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Slavery California's Hidden Legacy ~ Freedom's Eve ~ and the will of GOD
Dr. Martin Luther King, Jr. and President John F. Kennedy had open dialogue about the need for a Second Emancipation Proclamation around the 100 anniversary of the Executive Order during the US Civil War... Dr. John Hope Franklin authored a strong book, filled with primay source documentation of the historical period. Slavery and Jim Crow throghout California remains an open secret... Congresswomen Barbara Lee leads the call toward a National Emancipation Day to "finally" share an annual elevated conversation. Freedom's Eve we thank GOD for using a complex man with a biblical name to do his will... in the spirit of Kwanzaa in the California State Capitol, December 31, 2012.
The regional Sacramento community is invited to join us Noon, Monday, December 31, 2012 at the California State Capitol to celebrate Freedom's Eve celebrating the 150th Anniversary of the Emancipation Proclamation.
The historical contributions by people of African ancestry throughout the Sacramento region (1840 - 1865) remains a "hidden secret." In the traditon of "Kuumba" during our special Kwanzaa celebration of creativity, National Emancipation Day is celebrated.
January 1, 2013, marks the 150th Anniversary of President Abraham Lincoln signing the executive order of the Emancipation Proclamation. The California Black Agriculture Working Group leads the effort to recognize a special milestone in the ongoing struggle toward equity, equal rights and freedom for people of African ancestry throughout the United States and throughout the Pan African Diaspora.
We call upon all California Congressional Representatives of the 112th Congress to support the creation of National Emancipaton Day
112th CONGRESS ~ 2d Session ~ House Resolution 803
IN THE HOUSE OF REPRESENTATIVES
Ms. LEE of California (for herself, Ms. NORTON, Mr. BISHOP of Georgia, Mr. RANGEL, Mr. RUSH, Mr. CUMMINGS, Mr. CARSON of Indiana, Mr. JOHNSON of Georgia, Mr. MEEKS, Mr. CONYERS, Ms. MOORE, Ms. RICHARDSON, Mr. GONZALEZ, Mrs. CHRISTENSEN,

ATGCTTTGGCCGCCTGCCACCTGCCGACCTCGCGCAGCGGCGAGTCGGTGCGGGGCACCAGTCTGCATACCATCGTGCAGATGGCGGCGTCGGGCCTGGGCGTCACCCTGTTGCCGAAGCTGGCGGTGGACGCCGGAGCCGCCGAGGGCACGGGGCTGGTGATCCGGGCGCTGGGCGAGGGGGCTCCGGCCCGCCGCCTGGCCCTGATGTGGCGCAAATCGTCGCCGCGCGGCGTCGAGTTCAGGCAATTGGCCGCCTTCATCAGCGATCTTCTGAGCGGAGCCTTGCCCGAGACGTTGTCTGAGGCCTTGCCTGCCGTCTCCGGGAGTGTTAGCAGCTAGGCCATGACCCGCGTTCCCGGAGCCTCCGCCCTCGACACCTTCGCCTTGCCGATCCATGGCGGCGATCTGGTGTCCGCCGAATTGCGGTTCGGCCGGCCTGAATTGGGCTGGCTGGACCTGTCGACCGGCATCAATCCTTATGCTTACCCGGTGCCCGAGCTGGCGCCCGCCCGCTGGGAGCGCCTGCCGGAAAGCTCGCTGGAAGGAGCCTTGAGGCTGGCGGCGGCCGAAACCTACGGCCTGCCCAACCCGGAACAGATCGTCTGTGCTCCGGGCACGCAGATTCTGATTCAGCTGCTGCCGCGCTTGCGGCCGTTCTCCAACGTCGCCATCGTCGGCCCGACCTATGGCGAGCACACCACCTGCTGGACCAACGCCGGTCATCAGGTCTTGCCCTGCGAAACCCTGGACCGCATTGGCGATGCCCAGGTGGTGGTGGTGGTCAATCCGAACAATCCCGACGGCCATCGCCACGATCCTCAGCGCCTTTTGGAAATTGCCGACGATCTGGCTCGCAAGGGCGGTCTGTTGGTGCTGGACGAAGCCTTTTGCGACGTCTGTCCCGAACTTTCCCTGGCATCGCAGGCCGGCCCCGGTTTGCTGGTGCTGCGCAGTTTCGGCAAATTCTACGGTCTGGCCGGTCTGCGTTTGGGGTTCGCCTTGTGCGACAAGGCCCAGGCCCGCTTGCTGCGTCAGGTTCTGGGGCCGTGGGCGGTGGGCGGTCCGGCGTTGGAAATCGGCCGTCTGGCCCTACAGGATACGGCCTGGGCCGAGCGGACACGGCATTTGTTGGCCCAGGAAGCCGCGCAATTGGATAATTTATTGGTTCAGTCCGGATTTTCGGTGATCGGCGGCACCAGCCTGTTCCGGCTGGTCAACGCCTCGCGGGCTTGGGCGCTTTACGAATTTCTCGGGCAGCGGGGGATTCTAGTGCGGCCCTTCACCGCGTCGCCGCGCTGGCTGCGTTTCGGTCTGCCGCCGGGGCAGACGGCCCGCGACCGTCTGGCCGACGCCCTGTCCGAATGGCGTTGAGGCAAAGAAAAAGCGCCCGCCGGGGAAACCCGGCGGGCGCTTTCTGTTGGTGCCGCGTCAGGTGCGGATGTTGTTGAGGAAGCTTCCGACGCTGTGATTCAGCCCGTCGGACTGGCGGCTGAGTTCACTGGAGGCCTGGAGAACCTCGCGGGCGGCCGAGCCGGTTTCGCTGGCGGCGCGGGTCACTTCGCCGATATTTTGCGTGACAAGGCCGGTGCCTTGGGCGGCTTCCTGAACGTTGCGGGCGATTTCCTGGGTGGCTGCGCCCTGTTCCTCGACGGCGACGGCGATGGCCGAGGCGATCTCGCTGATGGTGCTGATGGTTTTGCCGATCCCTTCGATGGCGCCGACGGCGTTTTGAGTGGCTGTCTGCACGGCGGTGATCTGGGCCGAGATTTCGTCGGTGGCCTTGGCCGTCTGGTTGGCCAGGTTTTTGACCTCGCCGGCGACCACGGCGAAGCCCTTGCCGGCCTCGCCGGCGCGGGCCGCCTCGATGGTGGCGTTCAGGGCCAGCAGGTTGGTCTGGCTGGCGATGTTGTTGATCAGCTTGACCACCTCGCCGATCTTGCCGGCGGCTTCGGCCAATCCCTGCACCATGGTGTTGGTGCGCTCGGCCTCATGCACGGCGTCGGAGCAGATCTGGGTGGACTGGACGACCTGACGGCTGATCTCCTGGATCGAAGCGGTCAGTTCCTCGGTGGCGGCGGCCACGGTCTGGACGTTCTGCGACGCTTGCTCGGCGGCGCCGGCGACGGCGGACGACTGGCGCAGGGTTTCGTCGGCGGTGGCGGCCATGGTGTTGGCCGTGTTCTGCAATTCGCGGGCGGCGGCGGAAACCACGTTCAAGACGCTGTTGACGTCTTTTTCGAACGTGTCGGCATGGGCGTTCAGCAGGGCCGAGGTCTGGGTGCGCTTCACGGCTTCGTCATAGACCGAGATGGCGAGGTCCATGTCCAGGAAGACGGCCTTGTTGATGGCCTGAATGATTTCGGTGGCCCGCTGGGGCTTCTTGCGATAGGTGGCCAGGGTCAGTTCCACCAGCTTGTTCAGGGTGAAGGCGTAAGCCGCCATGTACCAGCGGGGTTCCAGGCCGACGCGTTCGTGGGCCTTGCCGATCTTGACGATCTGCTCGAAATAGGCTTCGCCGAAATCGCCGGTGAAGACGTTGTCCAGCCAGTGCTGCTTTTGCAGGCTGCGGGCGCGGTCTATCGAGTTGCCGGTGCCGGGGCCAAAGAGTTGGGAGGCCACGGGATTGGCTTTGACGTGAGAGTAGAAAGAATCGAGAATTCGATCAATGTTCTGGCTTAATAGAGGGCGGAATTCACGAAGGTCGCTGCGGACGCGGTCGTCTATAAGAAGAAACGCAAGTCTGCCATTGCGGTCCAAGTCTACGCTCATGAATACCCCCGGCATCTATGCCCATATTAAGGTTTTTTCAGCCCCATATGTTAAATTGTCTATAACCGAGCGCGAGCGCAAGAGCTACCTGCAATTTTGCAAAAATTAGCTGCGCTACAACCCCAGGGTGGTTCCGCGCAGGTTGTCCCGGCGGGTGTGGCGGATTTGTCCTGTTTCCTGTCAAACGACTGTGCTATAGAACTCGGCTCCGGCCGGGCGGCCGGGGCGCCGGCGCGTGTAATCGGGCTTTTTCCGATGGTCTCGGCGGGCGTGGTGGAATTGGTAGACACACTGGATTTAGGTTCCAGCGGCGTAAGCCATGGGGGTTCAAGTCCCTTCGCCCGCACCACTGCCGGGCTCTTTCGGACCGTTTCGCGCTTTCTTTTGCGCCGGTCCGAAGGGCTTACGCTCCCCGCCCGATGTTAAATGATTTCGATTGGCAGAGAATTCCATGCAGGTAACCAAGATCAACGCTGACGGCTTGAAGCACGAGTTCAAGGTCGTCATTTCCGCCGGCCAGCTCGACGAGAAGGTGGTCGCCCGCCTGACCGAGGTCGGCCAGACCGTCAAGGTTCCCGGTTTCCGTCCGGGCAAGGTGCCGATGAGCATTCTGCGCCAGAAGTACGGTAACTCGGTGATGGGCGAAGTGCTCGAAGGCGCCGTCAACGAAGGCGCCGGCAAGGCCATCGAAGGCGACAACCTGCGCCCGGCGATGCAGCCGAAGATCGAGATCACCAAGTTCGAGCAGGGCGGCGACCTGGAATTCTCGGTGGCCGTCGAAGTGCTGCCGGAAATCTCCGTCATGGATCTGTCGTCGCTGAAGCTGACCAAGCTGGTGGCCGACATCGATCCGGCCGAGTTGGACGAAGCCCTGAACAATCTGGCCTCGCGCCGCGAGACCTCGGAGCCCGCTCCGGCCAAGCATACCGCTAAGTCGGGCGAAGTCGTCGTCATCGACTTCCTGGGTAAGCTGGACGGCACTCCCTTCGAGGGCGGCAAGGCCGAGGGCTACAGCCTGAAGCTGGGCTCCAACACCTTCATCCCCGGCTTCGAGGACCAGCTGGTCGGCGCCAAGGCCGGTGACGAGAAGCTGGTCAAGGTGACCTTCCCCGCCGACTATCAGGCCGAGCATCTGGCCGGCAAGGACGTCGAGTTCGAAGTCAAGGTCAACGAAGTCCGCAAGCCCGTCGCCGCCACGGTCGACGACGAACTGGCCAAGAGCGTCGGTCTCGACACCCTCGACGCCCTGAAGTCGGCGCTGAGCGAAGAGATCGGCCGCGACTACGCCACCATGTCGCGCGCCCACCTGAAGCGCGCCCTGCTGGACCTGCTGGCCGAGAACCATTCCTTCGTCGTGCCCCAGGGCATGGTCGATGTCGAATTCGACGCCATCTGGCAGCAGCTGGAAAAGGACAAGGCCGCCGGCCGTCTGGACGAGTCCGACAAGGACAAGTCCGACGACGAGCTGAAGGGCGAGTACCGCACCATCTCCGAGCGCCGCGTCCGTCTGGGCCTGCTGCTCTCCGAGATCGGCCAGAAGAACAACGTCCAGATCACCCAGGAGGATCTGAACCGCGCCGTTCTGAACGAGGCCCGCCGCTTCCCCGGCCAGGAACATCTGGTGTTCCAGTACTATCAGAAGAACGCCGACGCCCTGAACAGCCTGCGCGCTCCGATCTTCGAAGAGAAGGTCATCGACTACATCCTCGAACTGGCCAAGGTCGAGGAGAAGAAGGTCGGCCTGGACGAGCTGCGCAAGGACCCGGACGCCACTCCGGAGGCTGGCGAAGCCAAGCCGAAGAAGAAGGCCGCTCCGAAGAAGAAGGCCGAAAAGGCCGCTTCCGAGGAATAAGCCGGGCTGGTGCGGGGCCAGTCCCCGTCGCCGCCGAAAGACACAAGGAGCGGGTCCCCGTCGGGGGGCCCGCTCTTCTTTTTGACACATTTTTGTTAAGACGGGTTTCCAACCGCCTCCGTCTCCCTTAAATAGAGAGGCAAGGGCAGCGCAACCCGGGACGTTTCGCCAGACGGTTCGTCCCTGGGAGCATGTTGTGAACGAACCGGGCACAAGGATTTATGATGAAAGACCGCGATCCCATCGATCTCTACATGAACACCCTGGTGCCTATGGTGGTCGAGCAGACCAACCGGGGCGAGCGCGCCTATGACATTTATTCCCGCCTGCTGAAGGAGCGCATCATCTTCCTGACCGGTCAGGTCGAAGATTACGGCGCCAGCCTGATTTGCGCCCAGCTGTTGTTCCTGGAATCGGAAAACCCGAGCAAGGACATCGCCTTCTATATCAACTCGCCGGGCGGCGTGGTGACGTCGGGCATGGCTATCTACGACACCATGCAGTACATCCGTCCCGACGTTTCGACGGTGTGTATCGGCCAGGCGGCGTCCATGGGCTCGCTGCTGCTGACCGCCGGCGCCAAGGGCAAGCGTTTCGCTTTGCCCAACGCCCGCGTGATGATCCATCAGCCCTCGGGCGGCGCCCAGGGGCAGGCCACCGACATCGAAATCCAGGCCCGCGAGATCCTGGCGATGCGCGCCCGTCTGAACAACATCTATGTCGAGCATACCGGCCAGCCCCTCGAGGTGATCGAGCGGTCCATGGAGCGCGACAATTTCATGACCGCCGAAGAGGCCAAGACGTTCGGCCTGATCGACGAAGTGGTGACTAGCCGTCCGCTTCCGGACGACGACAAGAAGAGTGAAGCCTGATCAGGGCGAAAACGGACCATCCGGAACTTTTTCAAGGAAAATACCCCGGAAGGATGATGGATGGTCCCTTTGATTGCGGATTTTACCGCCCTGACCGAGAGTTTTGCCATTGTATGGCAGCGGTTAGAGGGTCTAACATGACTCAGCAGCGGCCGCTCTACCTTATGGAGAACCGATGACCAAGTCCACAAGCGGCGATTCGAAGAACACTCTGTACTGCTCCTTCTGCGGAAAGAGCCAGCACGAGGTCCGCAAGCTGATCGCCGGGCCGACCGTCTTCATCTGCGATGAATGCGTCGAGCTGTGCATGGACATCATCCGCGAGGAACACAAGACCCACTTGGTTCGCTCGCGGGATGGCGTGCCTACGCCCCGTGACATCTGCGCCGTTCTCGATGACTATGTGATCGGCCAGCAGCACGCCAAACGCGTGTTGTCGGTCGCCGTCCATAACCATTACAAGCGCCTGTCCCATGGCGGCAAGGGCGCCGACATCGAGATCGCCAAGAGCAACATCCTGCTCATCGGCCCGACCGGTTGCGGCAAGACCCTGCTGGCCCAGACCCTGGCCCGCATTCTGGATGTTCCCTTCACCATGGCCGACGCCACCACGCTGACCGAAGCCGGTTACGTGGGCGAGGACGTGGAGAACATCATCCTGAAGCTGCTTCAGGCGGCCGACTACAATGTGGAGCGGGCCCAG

Ms. CHU, Ms. WOOLSEY, Mr. LEWIS of Georgia, Mr. FILNER, Mr. LARSEN of Washington, Mr. FATTAH, Mr. ISRAEL, Mr. WATT, Mr. HASTINGS of Florida, Mr. CLEAVER, Mr. FARR, Mr. POLIS, Mr. GRIJALVA, Mr. DINGELL, Ms. MCCOLLUM, Mr. HARRIS, Mr. AL GREEN of Texas, Ms. ROYBAL-ALLARD, Ms. SCHAKOWSKY, Mr. SCOTT of Virginia, Mr. ELLISON, Mr. COHEN, Ms. CLARKE of New York, Ms. EDWARDS, and Ms. WATERS) submitted the following resolution; which was referred to the Committee on the Judiciary
Recognizing National Emancipation Day, marking the 150th anniversary of the end of slavery in areas of rebellion, and the significance of the Emancipation Proclamation in the struggle for the equal rights and freedoms afforded to all United States citizens.
Whereas the enslavement of Africans in the American colonies began in 1619, when 20 Africans were brought to the Virginia colony at Jamestown, marking the beginning of more than 200 years of captivity for Africans in America;
Whereas, on January 1, 1863, during the American Civil War and in accordance with the war powers vested to him, President Abraham Lincoln issued the Emancipation Proclamation as an executive order, legally emancipating millions of slaves in the States of South Carolina, Mississippi, Florida, Alabama, Georgia, Louisiana, Texas, Virginia, Arkansas, and North Carolina;
Whereas, on December 6, 1865, the Thirteenth Amendment to the United States Constitution, which reads `Neither slavery nor involuntary servitude, except as punishment for crime whereof the party shall have been duly convicted, shall exist within the United States, or any place subject to their jurisdiction', was adopted and effectively outlawed slavery in the United States;
Whereas the issuance of the Emancipation Proclamation was a significant precursor to the adoption of the Thirteenth, Fourteenth, and Fifteenth Amendments to the United States Constitution, also known as the Reconstruction Amendments, adopted between 1865 and 1870, as well as the Civil Rights Act of 1964, the National Voting Rights Act of 1965, and the Fair Housing Act of 1968 among others; and
Whereas slaves and their descendants in the United States have contributed significantly to the foundation, growth, diversity, and leadership of the United States: Now, therefore, be it
Resolved, that the House of Representatives recognizes National Emancipation Day, marking the 150th anniversary of the beginning of the end of slavery in areas of rebellion, and the significance of the Emancipation Proclamation in the struggle for the equal rights and freedoms afforded to all United States citizens.